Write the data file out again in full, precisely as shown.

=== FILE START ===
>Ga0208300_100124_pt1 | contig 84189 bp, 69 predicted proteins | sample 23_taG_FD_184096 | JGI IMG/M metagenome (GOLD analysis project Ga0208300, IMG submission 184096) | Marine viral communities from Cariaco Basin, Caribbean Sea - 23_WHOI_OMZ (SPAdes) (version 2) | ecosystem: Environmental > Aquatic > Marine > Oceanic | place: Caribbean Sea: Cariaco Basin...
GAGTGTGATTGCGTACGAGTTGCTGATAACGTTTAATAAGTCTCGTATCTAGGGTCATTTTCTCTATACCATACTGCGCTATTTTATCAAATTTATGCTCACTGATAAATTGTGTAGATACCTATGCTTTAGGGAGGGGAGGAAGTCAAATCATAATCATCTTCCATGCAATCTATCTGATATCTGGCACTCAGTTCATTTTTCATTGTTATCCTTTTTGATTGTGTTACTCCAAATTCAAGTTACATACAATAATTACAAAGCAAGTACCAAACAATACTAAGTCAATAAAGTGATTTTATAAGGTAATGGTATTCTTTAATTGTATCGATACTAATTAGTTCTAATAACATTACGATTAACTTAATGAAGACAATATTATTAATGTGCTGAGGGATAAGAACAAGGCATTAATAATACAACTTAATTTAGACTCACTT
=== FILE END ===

>Ga0208300_100124_pt1 | contig 84189 bp, 69 predicted proteins | sample 23_taG_FD_184096 | JGI IMG/M metagenome (GOLD analysis project Ga0208300, IMG submission 184096) | Marine viral communities from Cariaco Basin, Caribbean Sea - 23_WHOI_OMZ (SPAdes) (version 2) | ecosystem: Environmental > Aquatic > Marine > Oceanic | place: Caribbean Sea: Cariaco Basin...
GAGTGTGATTGCGTACGAGTTGCTGATAACGTTTAATAAGTCTCGTATCTAGGGTCATTTTCTCTATACCATACTGCGCTATTTTATCAAATTTATGCTCACTGATAAATTGTGTAGATACCTATGCTTTAGGGAGGGGAGGAAGTCAAATCATAATCATCTTCCATGCAATCTATCTGATATCTGGCACTCAGTTCATTTTTCATTGTTATCCTTTTTGATTGTGTTACTCCAAATTCAAGTTACATACAATAATTACAAAGCAAGTACCAAACAATACTAAGTCAATAAAGTGATTTTATAAGGTAATGGTATTCTTTAATTGTATCGATACTAATTAGTTCTAATAACATTACGATTAACTTAATGAAGACAATATTATTAATGTGCTGAGGGATAAGAACAAGGCATTAATAATACAACTTAATTTAGACTCACTT